A planning inspector has ruled that a council’s proposals to earmark land for thousands of homes and businesses is ‘sound’.
An inquiry had been taking place to establish the suitability of plans put together by South Lakeland District Council (SLDC), which includes Kirkby Lonsdale and Milnthorpe.
And today, the authority wasted no time in revealing its vision to provide 1,000 new jobs and 1,000 affordable rented homes in the district over the next 10 years.
It would be the first stage of the wider plan for 5,277 homes on 68 sites and business developments in 20 areas by 2025.
Many parts of the region suffer from an acute shortage of houses and flats for local people.
More than 3,000 people are looking for affordable homes at present with 34 bids for each property.
And around 4,300 households in South Lakeland are in ‘housing need’ and there are few empty business premises available for new and growing employers.
The move, which is included in a revised Council Plan, will be considered by full council on December 17.
After a long-running public consultation and hundreds of alterations to the original proposals, the authority welcomed the inspector’s decision.
Once adopted, the plans will also help businesses which want to expand, the council said.
Milnthorpe-based Houghton-Parkhouse Ltd, which manufactures livestock transportation equipment, is one of them.
Managing director Michael Houghton said: “We have a great location in South Lakeland and want to continue to develop our business within this area.”
Peter Thornton, leader of South Lakeland District Council, said: “Our initial focus is to encourage the creation of at least 1,000 new jobs and 1,000 affordable homes to rent over the next 10 years.
“Good jobs and affordable homes are hugely important to young people in South Lakeland. We are determined to play our part in making sure they are provided.”
A recent report by housing charity Shelter said just 2.8 per cent of homes in South Lakeland were affordable for families with children while experts predict that by 2033 almost 37 per cent of the district will be over 65.
Coun Thornton added: “The situation is urgent. We must retain and attract young people and suitable jobs or our area will decline. We must also provide suitable supported homes for older people.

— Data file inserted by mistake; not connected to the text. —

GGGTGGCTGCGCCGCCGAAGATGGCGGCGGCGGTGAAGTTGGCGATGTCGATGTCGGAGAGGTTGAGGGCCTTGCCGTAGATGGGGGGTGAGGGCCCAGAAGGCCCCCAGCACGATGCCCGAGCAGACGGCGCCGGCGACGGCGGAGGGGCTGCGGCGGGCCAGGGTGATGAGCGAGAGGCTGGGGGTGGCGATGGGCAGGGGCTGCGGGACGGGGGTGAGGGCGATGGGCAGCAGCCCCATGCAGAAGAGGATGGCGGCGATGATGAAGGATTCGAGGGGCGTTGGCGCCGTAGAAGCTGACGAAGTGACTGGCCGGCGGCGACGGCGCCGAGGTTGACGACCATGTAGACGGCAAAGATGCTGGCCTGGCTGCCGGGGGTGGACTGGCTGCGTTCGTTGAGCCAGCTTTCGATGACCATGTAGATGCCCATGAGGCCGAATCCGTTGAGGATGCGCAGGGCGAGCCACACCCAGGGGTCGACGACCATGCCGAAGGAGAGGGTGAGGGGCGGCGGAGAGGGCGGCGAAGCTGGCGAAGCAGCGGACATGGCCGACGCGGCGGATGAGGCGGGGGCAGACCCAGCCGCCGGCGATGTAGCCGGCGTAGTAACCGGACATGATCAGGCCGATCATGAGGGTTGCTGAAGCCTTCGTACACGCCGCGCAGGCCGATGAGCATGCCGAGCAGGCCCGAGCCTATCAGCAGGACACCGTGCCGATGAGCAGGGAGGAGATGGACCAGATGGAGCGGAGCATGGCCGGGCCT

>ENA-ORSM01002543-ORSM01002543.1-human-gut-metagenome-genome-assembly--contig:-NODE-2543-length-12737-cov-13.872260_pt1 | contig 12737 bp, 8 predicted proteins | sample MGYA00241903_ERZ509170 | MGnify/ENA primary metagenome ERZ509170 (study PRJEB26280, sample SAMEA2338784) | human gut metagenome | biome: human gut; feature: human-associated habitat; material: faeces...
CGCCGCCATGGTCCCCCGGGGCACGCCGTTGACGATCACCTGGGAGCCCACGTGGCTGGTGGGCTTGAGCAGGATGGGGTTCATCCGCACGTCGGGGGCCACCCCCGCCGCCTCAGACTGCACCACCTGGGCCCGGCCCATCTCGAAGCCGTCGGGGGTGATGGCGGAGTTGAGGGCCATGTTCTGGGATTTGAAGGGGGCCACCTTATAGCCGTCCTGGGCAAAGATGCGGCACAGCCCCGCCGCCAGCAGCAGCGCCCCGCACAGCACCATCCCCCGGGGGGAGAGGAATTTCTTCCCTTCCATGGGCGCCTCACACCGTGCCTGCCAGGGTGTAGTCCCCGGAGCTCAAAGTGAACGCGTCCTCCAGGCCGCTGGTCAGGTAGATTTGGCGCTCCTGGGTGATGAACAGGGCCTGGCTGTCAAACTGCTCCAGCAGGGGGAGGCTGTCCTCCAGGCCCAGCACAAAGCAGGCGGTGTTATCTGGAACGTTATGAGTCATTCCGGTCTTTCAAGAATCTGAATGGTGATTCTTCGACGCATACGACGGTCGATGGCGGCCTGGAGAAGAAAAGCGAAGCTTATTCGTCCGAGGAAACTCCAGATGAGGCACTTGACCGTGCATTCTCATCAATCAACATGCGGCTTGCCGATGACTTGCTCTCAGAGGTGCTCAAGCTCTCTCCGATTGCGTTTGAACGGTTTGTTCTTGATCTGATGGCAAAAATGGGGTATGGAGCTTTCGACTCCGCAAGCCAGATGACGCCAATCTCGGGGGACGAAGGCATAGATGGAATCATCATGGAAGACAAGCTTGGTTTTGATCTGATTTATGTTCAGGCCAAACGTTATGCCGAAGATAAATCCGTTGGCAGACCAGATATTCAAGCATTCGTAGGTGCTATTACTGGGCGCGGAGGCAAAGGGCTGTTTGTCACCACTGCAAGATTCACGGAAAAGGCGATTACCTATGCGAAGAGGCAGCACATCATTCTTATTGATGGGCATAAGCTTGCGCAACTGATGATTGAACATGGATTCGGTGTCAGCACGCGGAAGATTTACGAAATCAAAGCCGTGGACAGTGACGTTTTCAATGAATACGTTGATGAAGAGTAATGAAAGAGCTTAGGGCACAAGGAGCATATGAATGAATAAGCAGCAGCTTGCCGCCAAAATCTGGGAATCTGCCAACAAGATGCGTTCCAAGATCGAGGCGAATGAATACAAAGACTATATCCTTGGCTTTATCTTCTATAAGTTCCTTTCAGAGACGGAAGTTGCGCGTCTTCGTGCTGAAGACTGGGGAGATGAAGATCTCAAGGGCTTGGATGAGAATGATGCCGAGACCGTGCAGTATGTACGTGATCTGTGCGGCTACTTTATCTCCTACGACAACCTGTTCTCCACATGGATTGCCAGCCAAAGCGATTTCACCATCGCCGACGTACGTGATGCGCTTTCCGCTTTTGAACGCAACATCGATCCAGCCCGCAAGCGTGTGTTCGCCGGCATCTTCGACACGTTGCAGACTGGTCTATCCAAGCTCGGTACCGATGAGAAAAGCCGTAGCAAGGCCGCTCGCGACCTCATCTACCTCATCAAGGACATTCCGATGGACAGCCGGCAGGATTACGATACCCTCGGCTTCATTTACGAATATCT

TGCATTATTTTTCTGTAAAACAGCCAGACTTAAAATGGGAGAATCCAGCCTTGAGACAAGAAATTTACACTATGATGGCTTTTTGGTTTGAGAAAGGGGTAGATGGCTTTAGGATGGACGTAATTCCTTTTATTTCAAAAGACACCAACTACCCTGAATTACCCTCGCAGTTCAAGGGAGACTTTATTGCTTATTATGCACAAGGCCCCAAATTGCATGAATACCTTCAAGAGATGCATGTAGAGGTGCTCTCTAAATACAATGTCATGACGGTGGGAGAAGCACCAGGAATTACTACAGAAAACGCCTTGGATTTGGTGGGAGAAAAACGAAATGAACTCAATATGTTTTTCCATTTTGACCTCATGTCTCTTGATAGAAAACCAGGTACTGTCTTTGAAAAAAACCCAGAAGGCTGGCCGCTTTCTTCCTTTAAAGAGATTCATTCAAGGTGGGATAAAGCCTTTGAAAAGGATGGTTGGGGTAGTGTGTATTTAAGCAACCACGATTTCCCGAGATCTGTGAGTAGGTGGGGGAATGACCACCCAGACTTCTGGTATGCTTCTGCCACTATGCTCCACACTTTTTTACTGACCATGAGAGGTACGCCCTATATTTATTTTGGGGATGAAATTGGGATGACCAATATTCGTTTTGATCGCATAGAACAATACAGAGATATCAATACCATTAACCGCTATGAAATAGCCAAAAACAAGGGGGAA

“We have to take action now to preserve the quality of life we enjoy now for future generations.”
The plan designates uses for sites in South Lakeland outside the Lake District and Yorkshire Dales National Parks.
It indicates in principle how the land should be used but full planning applications must still be approved prior to any development.
As well as providing space for local firms to expand, SLDC said it was striving to attract business from outside the district with an emphasis on advanced manufacturing, digital and creative, agricultural supply chains, and the energy sector.
Coun Jonathan Brook, SLDC’s portfolio holder for strategic growth, said: “New homes and jobs go hand in hand.
“Both will help to improve the quality of life for local people while boosting the local economy and ensuring that South Lakeland continues to thrive.”
The 4,300 households in housing need include people in homes which are overcrowded or in need of repair, and those who are homeless or in insecure accommodation.
Many of them are among more than 3,000 on the South Lakes Housing waiting list.
Affordable housing includes discounted homes for sale and shared ownership schemes under which buyers pay part-mortgage and part-rent each month in return for a percentage share of the property.
A number of new schemes are already being built in South Lakeland as a result of the Land Allocations Local Plan.
Properties are also being made available on the open market on the back of the plan, including homes for elderly people in Kirkby Lonsdale, where McCarthy & Stone is building 36 ‘Later Living’ properties for the over sixties on Tram Lane.
Coun Graham Vincent, SLDC portfolio holder for health and wellbeing, added: “We don’t want people to have to move out of the areas where they grew up or in which they work because they cannot find an affordable home there.
“We will continue to work closely with residents, housing associations and developers to deliver the homes and jobs needed by local people.”